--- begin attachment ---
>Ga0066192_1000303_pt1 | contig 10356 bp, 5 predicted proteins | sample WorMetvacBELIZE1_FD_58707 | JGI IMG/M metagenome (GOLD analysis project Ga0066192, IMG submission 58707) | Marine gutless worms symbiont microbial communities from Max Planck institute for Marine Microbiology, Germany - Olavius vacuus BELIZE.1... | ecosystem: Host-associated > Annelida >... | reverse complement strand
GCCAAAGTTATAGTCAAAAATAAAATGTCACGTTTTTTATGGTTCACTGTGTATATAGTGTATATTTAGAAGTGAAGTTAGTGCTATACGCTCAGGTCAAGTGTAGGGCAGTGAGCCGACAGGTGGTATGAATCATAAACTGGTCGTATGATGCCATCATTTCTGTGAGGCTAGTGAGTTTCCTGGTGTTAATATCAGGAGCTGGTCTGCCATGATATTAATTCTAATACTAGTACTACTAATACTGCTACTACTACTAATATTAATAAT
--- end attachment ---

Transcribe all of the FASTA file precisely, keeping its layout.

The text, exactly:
>Ga0066192_1000303_pt1 | contig 10356 bp, 5 predicted proteins | sample WorMetvacBELIZE1_FD_58707 | JGI IMG/M metagenome (GOLD analysis project Ga0066192, IMG submission 58707) | Marine gutless worms symbiont microbial communities from Max Planck institute for Marine Microbiology, Germany - Olavius vacuus BELIZE.1... | ecosystem: Host-associated > Annelida >... | reverse complement strand
GCCAAAGTTATAGTCAAAAATAAAATGTCACGTTTTTTATGGTTCACTGTGTATATAGTGTATATTTAGAAGTGAAGTTAGTGCTATACGCTCAGGTCAAGTGTAGGGCAGTGAGCCGACAGGTGGTATGAATCATAAACTGGTCGTATGATGCCATCATTTCTGTGAGGCTAGTGAGTTTCCTGGTGTTAATATCAGGAGCTGGTCTGCCATGATATTAATTCTAATACTAGTACTACTAATACTGCTACTACTACTAATATTAATAAT